Latest Spinach Stories
By Lauran Neergaard WASHINGTON - Pick a tomato in the blazing sun and plunge it straight into cold water. If that happened on the way to market, it might be contaminated.
The following editorial appeared in the San Jose Mercury News on Sunday, June 23: ___ If the tomato salmonella outbreak didn't make you nervous about the food you buy, this should: The Centers for Disease Control estimates that for every salmonella case it receives, 38 are not brought to the attention of doctors.
SAN JOSE, Calif. _ San Francisco Bay Area eateries are putting juicy red Romas and round red tomatoes back into pita sandwiches, cheese burgers and tortilla salads. Supermarkets are once again stacking them toward the ceiling.
By Lisa Abraham, The Akron Beacon Journal, Ohio Jun. 21--The Ohio Department of Health and officials in five Ohio counties are investigating 17 illnesses from E. coli bacteria. So far the cases are confined to counties in Central and Northwest Ohio.
By Misti Crane, The Columbus Dispatch, Ohio Jun. 20--The central Ohio E. coli outbreak is growing and has reached northwestern Ohio and Michigan.
CHICAGO _ David Acheson is the nation's top food detective, but so far he has met his match in the wily tomato.
The contamination of tomatoes with a rare strain of salmonella has led to the largest outbreak of food-borne illnesses since E. coli in spinach killed five and sickened hundreds almost two years ago. But it could have been a lot worse.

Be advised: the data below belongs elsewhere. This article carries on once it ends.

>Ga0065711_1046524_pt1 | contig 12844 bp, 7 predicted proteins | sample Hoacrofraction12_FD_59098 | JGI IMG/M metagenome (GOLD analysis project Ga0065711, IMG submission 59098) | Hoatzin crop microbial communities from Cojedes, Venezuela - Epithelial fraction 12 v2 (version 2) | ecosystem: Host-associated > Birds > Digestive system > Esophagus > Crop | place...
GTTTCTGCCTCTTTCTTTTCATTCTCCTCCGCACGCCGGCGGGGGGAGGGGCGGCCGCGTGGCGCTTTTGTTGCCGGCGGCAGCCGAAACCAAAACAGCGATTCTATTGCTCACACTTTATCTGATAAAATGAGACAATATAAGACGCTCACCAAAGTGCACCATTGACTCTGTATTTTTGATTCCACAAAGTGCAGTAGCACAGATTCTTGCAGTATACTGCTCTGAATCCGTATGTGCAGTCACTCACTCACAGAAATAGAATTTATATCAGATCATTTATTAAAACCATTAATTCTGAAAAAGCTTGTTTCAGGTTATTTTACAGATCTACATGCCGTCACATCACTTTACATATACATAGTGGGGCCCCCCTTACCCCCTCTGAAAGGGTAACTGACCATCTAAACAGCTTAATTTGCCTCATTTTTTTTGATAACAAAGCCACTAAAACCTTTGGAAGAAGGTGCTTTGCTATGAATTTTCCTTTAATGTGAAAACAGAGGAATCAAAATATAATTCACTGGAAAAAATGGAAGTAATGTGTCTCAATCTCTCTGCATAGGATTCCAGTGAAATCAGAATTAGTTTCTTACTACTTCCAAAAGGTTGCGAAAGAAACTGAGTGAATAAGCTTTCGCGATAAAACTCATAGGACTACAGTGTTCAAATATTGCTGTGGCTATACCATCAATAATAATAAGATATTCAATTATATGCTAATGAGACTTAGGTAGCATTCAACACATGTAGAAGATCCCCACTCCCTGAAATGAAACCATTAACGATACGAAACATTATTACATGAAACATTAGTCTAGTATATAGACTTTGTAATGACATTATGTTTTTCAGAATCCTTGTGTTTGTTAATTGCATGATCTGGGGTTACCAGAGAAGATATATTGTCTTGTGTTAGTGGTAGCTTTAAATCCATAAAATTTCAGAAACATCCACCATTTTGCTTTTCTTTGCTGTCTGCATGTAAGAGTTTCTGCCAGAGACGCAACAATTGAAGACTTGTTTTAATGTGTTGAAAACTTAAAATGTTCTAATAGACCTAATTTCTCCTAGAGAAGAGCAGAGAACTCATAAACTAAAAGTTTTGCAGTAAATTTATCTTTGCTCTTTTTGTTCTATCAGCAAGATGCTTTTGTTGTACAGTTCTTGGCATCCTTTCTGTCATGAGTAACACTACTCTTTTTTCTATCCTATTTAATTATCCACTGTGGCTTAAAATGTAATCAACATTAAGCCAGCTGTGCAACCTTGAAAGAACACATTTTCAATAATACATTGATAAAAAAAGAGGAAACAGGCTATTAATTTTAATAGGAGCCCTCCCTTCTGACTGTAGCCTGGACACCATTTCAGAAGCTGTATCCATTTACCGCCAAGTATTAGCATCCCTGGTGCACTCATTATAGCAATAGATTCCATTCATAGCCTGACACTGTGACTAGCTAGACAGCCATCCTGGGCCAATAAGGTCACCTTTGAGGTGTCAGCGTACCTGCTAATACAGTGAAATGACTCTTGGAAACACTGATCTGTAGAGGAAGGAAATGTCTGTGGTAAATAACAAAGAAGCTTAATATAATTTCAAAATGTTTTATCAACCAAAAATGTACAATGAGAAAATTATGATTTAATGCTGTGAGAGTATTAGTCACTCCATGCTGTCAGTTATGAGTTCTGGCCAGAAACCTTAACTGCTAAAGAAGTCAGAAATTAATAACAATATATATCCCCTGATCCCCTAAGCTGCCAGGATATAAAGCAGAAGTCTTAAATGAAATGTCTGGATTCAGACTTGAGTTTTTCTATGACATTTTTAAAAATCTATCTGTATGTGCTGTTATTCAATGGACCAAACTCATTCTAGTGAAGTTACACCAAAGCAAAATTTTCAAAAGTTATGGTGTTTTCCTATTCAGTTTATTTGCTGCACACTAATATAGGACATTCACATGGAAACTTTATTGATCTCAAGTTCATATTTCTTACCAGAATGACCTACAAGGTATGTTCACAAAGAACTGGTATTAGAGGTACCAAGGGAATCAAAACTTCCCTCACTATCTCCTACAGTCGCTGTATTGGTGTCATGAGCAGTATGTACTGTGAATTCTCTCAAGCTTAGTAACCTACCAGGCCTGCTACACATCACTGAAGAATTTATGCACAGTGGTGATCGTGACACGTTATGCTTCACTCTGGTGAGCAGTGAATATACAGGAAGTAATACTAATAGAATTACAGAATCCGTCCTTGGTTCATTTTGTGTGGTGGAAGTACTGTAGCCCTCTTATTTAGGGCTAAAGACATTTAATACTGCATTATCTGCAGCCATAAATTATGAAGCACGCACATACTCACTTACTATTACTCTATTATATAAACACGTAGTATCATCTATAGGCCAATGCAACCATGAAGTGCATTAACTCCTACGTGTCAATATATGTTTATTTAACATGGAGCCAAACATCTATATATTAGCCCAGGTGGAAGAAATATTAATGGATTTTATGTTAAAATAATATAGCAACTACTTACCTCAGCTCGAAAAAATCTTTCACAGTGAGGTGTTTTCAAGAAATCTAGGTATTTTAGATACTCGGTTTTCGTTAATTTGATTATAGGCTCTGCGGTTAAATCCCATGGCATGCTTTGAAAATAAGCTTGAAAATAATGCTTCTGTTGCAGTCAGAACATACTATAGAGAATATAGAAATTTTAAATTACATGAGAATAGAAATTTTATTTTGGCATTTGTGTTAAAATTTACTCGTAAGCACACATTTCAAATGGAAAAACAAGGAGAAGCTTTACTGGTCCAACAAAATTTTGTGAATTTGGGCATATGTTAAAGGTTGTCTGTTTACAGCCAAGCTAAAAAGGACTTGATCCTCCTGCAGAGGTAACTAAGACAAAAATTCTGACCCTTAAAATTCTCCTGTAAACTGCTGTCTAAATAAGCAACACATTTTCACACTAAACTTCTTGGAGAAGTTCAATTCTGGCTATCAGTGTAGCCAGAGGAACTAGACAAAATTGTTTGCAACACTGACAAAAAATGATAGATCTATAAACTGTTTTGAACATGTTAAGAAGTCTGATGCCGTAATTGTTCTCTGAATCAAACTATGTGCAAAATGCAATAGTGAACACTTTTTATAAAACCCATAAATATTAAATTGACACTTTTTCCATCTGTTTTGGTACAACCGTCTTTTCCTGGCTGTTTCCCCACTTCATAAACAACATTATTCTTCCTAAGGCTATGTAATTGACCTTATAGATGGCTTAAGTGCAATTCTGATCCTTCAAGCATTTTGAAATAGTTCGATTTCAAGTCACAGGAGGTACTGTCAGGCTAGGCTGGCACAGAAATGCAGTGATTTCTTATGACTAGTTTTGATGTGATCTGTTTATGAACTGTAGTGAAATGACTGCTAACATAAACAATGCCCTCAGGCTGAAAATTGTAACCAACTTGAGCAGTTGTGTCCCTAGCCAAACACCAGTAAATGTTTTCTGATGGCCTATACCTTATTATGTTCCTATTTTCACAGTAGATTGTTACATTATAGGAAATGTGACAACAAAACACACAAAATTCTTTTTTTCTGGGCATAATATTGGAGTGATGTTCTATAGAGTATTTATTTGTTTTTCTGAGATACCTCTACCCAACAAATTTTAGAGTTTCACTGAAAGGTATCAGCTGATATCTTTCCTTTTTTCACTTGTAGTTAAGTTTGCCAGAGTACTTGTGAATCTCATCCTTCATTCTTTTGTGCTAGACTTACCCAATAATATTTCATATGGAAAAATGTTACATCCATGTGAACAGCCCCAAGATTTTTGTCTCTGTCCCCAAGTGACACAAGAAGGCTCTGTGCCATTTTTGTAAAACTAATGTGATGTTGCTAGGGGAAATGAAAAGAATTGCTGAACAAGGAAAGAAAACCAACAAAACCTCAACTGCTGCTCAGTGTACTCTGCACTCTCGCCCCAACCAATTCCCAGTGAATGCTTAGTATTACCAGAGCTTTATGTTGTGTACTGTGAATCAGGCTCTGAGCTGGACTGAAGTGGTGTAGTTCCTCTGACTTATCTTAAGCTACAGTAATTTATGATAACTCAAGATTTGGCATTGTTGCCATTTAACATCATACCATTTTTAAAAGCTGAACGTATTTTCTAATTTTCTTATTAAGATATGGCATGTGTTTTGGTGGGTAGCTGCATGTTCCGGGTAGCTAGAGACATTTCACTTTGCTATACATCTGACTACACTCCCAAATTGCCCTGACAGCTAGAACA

TOMATOES are the new spinach. They're this year's peanut butter and imported seafood, the latest in a painfully long line of potentially tainted foods to turn up on market shelves.
By Lauran Neergaard The Associated Press WASHINGTON - Food and Drug Administration detectives had a hot lead, narrowing down to a grower who just might have supplied salmonella-tainted tomatoes. Then the patient changed her story: She'd eaten a round tomato, not a Roma one after all.
By Karen Herzog, Milwaukee Journal Sentinel Jun. 14--Jackie Phillips scanned a sea of bright red tomatoes in a Whitefish Bay food store Friday and wondered aloud whether it was safe to buy any of them.
Leaf vegetables are leaves from various plants that are edible with some leaves having tender shoots, such as beet greens, attached. Leaf vegetables are very high in nutrition and may be used in various culinary dishes. While there are over a thousand species of leaf vegetables, they generally come from plants that are short-lived such as lettuce and spinach. Leaf vegetables are high in vitamin K which is caused from the photosynthesis that takes place during the growing phase. Anyone on...
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